Orthodontists often have trouble treating patients who have temporomandibular joint disorders because occlusion changes depend on the position of unstable condyles. This characteristic means the patients do not have definite criteria with which to make an accurate orthodontic diagnosis, so clinicians are unable to establish a reliable treatment plan. This article reports on the treatment of a patient with skeletal Class II relationship and condylar resorption. A stabilization splint was used before any active orthodontic tooth movement to stabilize her condylar position. Although the patient exhibited dramatically increased open bite and a retruded mandibular position after splint therapy, her occlusion and facial esthetics were resolved by orthodontic camouflage treatment with appropriate orthodontic mechanics after extraction of 4 premolars.
An unstable jaw position can be stabilized with a splint.
A visualized treatment objective was used to establish an effective treatment plan.
The temporomandibular joint was protected during treatment.
The patient’s occlusion, facial esthetics, and unstable jaw position all improved.
Orthodontic treatment of patients with a temporomandibular joint disorder (TMD) is one of the most challenging tasks for orthodontists because of constantly changing occlusion during the treatment as a consequence of the patient’s unstable condylar position. Patients with TMD often show degenerative changes of the temporomandibular joint (TMJ) structures characterized by lysis and repair of the articular fibrocartilage and underlying subchondral bone. Degenerative changes in TMJs are regarded as the result of a decreased adaptability in the articulating structures caused by unsuitable physical stress on the TMJ structures. , These changes at the condylar level consequently result in specific skeletal and dental characteristics such as a retrusion of the chin and an anterior open bite.
Although a patient’s TMD might not have progressed into a severe degenerative state, the condyles of TMD patients are usually in an unstable position because of comprehensive changes in the surrounding articular and muscular structures. This condition appears as discrepancies between centric relation occlusion (CRO) and maximum intercuspal position (MIP) at the occlusion level. In daily practice, clinicians are often horrified to find that a patient who originally presented with an Angle Class I canine and molar relationship has developed a Class II relationship once orthodontic treatment has begun. Having CRO-MIP discrepancy means that orthodontists lack definitive criteria for orthodontic diagnosis because the condition denies them access to reliable information about the patient’s occlusion. , ,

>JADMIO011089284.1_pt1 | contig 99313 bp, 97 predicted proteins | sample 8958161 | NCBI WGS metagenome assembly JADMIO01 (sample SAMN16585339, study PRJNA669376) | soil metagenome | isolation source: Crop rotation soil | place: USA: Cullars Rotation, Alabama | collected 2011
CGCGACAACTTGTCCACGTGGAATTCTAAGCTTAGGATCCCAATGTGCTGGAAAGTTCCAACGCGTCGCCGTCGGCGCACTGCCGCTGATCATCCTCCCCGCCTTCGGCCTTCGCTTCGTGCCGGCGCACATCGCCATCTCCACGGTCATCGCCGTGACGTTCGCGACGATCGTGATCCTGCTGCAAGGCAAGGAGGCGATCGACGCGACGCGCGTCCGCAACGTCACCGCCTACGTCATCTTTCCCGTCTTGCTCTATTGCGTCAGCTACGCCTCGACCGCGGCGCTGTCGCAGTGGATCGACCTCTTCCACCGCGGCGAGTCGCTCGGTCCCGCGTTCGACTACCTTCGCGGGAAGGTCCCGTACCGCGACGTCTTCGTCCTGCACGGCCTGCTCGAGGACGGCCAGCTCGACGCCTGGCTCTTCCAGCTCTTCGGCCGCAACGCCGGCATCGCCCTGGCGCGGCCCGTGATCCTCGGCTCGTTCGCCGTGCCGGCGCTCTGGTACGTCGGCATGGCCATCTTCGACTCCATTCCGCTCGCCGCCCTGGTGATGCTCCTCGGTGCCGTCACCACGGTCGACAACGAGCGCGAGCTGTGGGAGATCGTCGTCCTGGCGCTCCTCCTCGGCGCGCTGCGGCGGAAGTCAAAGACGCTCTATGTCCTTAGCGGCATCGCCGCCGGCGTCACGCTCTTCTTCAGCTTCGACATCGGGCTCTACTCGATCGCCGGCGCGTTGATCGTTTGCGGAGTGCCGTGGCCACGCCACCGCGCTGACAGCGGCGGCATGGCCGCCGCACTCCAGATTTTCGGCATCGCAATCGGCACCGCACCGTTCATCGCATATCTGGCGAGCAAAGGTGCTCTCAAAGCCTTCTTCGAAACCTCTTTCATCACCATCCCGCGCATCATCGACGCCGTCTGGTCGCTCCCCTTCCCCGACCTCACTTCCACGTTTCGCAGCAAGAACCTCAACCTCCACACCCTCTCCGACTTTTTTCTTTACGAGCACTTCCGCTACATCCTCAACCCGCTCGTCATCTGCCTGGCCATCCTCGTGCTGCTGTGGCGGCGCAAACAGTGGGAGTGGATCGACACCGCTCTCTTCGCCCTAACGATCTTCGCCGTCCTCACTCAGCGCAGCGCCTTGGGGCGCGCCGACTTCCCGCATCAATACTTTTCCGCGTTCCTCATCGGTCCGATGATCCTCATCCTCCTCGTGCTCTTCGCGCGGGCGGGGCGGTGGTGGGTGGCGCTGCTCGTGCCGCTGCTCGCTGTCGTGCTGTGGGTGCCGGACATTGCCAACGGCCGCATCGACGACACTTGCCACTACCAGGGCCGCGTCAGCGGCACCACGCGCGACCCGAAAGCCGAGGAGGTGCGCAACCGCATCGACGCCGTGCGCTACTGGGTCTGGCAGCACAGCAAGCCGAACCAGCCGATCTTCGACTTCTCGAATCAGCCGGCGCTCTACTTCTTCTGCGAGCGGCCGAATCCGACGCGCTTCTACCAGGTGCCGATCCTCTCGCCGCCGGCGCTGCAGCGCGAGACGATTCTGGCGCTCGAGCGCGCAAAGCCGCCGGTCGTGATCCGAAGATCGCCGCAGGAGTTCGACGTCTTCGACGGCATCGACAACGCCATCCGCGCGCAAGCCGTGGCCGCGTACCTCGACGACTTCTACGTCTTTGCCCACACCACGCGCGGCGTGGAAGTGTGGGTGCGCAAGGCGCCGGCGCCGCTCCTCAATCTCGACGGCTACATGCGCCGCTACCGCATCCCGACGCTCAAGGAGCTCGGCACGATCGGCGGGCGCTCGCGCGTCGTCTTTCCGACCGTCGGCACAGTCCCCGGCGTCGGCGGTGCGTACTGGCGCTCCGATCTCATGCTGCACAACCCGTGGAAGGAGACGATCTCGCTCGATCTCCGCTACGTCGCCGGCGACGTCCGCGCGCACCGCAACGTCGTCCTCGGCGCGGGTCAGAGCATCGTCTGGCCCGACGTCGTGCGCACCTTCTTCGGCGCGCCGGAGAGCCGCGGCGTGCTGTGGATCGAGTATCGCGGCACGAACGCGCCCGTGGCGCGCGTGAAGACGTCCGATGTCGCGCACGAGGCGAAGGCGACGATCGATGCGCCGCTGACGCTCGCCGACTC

Therefore, clinicians need a way to establish the stability of the patient’s TMJ, and splint therapy is regarded as the most effective and reliable tool for stabilization of the TMJ. Stabilization splints have been popular in treating musculoskeletal disorders in TMJs. They also allow clinicians to predict patient response to future occlusal reconstruction with orthodontic treatment. ,
Patients with TMD often undergo significant changes in occlusion and facial profile after the use of a stabilization splint. The patient’s Class II relationship usually worsens with a tendency to open bite and sometimes facial asymmetry if unilateral changes are outstanding. It is not a pathologic change, but the result of revealing the patient’s preexisting positional discrepancies at the joint level. For improvement of anteroposterior relationship and open bite tendency, an orthodontic modality to control the vertical problem which induces counterclockwise rotation of the mandible is widely used. In some patients, severe open bite or mandibular retrusion may require orthognathic surgery, but orthodontic camouflage treatment with temporary skeletal anchorage devices (TSADs) can be an alternative treatment option.
Many studies have reported successful molar intrusion with orthodontic TSADs to improve both occlusion and facial esthetics for patients with severe Class II and/or anterior open bite. The intrusion of the posterior teeth produces similar effects on the profile as osteotomies on the maxilla, resulting in counterclockwise rotation of the mandible, which leads to improvement not only of the molar relationship but also of the chin prominence.
This article presents the successful orthodontic treatment of a female adolescent patient with TMD and suggests appropriate treatment protocols on the basis of an evaluation of her condylar stability. It also suggests other treatment objectives, such as achieving functional occlusion and good facial esthetics.